Underground History of Early Victorian Fiction

Underground History of Early Victorian Fiction

Chartism, Radical Print Culture, and the Social Problem Novel

Vargo, Gregory (New York University)

Cambridge University Press






15 a 20 dias

The radical press of the Victorian era fostered daring literary experiments that helped shape mainstream literature. This book adds significantly to the study of Victorian literary culture by exploring the interplay between canonical social problem novels and journalism and fiction appearing in the periodical press associated with working-class protest.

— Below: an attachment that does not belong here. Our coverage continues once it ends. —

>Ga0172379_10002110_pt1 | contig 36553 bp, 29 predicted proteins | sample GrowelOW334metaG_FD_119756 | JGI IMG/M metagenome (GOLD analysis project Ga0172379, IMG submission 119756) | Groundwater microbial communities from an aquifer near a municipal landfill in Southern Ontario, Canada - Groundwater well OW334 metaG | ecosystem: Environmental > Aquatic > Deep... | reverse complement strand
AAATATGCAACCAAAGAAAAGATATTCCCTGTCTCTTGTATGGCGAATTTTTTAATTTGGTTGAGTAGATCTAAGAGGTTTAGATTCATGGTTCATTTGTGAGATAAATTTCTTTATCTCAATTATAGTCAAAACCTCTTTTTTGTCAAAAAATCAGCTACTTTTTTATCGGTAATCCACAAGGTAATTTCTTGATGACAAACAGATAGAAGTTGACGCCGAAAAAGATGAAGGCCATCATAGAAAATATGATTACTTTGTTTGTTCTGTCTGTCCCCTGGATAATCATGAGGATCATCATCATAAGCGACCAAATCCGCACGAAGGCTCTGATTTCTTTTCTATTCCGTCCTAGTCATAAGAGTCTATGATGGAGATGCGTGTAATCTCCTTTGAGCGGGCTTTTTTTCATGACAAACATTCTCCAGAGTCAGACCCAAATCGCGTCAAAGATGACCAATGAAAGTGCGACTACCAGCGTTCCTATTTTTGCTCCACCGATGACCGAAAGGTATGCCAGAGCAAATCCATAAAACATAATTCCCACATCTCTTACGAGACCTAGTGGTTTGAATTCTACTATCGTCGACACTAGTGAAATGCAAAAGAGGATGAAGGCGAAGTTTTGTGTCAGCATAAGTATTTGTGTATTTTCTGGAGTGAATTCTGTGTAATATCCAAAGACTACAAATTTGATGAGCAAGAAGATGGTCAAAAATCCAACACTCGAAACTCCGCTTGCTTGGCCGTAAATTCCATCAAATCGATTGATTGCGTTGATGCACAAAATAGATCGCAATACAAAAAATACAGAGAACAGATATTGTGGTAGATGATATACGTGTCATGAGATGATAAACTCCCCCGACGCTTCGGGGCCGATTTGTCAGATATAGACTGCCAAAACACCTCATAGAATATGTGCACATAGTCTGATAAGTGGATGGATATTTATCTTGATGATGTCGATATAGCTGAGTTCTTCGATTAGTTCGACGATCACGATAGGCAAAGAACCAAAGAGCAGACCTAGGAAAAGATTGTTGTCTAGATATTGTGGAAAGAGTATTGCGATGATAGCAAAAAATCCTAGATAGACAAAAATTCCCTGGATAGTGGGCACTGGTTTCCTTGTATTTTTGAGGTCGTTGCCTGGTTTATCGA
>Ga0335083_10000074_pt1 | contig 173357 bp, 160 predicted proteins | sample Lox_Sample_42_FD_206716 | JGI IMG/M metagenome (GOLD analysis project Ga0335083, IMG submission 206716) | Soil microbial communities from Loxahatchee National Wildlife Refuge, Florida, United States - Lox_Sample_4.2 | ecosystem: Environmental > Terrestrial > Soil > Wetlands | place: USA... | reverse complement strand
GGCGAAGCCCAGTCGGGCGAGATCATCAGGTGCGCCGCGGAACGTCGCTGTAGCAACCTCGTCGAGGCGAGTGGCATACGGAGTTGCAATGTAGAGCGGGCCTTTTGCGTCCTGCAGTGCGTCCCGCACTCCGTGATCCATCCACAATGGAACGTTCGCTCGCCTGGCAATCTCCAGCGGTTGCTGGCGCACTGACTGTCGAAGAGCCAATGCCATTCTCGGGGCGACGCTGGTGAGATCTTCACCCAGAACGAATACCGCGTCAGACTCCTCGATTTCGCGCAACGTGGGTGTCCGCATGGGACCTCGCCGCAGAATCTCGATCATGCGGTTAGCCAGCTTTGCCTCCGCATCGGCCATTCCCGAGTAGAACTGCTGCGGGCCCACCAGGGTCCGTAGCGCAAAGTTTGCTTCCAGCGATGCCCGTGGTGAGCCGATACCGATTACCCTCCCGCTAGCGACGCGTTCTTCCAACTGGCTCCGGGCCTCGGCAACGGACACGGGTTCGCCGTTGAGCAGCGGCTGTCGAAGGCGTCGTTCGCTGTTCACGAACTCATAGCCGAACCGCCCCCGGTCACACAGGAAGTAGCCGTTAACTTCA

Introduction: can a social problem speak?; 1. Social inheritance in the New Poor Law debate: William Cobbett, Harriet Martineau, and the Royal Commission of Inquiry; 2. Books of (social) murder: melodrama and the slow violence of the market in anti-New Poor Law satire, fiction, and journalism; 3. A life in fragments: Thomas Cooper's Chartist Bildungsroman; 4. Questions from workers who read: education and self-formation in Chartist print culture and Elizabeth Gaskell's Mary Barton; 5. Revenge in the age of insurance: villainy in theatrical melodrama and Ernest Jones's fiction; 6. 'Outworks of the citadel of corruption': the Chartist Press reports the empire; 7. Two nations revisited: the refugee question in the People's Paper, Household Words and Charles Dickens's A Tale of Two Cities.
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